Mexican Peso Jumps After Lopez Obrador’s Conversation With Trump

(Bloomberg) -- Mexico’s peso led gains among emerging-market currencies as sentiment improved overnight on speculation that Andres Manuel Lopez Obrador, the country’s next president, may seek a congenial relationship with his U.S. counterpart.

The currency climbed nearly 2 percent to 19.5745 per dollar, which would be the strongest closing level in more than a month. The peso was among the world’s worst performers in the second quarter as investors fretted about the leading contender’s leftist politics. It edged lower Monday in the aftermath of Lopez Obrador’s commanding victory at the polls.

Traders were encouraged after a conversation between Lopez Obrador and Donald Trump yesterday in which they discussed border security, the North American Free Trade Agreement and a potential bilateral trade deal. The new president’s pick for foreign minister, Hector Vasconcelos, told Televisa that another meeting may happen. Lopez Obrador -- popularly known as AMLO -- published a book last year that was sharply critical of Trump, fueling concern he might prove more combative with Mexico’s largest trading partner.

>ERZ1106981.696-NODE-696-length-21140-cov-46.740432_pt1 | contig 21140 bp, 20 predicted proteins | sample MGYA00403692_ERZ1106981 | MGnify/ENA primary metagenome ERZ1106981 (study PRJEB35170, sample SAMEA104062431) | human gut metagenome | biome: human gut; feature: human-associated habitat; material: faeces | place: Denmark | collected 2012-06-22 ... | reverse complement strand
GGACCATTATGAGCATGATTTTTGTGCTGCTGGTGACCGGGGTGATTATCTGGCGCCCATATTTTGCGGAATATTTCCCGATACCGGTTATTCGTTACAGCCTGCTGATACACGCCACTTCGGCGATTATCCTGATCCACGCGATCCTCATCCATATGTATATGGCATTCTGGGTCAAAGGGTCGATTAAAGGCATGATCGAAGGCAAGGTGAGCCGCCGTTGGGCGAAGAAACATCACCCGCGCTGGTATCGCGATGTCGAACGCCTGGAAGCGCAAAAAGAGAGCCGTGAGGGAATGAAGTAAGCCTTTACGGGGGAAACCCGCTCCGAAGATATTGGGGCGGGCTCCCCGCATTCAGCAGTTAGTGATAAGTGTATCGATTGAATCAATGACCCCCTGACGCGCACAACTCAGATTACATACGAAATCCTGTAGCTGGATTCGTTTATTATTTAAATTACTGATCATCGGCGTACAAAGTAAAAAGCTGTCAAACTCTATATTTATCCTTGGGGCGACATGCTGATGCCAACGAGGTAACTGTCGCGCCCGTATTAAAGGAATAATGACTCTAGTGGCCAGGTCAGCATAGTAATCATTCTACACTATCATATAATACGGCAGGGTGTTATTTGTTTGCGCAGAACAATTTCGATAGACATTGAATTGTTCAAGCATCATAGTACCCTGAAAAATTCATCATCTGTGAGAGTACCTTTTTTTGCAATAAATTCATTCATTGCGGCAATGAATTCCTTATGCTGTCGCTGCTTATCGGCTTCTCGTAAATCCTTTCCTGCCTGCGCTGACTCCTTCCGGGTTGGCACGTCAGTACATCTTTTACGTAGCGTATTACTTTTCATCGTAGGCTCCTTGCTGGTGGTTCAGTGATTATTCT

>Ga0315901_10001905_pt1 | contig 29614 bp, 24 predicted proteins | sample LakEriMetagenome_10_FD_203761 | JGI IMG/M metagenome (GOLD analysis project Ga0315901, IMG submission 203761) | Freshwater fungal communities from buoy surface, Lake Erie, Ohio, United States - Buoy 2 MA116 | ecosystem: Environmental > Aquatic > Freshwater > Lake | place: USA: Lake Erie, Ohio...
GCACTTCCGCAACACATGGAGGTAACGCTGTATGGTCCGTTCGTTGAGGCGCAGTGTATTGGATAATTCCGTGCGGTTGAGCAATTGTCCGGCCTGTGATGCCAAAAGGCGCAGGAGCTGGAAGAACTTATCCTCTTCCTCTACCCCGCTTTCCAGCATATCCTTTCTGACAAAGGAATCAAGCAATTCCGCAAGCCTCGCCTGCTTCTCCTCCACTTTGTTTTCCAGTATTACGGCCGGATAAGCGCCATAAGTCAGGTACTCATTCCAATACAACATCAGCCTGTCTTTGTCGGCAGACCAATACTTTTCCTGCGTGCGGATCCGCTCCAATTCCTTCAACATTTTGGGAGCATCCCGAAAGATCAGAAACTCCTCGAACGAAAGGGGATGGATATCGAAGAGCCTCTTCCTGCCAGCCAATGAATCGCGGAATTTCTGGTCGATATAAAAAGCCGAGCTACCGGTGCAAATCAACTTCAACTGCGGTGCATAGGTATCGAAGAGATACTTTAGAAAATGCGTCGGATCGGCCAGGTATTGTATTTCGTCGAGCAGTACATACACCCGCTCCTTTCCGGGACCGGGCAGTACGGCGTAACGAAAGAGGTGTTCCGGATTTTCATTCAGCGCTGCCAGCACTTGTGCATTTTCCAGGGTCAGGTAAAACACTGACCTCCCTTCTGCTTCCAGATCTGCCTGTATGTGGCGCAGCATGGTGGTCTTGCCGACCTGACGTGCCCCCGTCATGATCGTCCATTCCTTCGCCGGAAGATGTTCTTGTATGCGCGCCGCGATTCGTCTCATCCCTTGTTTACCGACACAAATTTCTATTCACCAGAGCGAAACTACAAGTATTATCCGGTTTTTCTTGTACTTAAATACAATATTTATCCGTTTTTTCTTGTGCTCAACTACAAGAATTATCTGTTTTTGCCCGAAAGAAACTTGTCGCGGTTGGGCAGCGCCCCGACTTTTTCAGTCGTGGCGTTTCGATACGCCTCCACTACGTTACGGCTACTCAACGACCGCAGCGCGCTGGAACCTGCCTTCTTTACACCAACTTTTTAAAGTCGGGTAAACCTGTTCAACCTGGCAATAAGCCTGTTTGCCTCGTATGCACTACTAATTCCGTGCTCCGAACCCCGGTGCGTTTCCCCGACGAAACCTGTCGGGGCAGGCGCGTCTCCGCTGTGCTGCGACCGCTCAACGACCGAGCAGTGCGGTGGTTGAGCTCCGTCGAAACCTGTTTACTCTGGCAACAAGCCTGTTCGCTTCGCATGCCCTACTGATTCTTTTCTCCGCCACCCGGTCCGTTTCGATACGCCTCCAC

“The news of the call between Trump and AMLO yesterday afternoon and the comments made about economic policy may have given the market some peace,” said Jesus Lopez, an analyst at Banco Base in Monterrey.

Lopez added that investor positioning ahead of the July 4 holiday in the U.S. was also a factor in Tuesday’s trading. Liquidity will be reduced during the holiday, so traders who have held onto their short peso positions -- despite a more than 5 percent rally since mid-June -- may be exiting their bearish wagers now before it gets more difficult tomorrow.

Investors may be growing more comfortable with the idea of a Lopez Obrador presidency after the populist struck a moderate tone in his victory speech, pledged central bank autonomy and said the peso would be allowed to trade freely.

The peso also benefits from relatively high local interest rates, which encourages foreign investors to borrow dollars to buy domestic bonds in Mexico.

“AMLO’s speech was conciliatory, and his economic team has been speaking with investors,” said Claudia Ceja, an analyst at BBVA in Mexico City. “In the context of risk appetite in global markets, the peso has space to have a better relative performance.”

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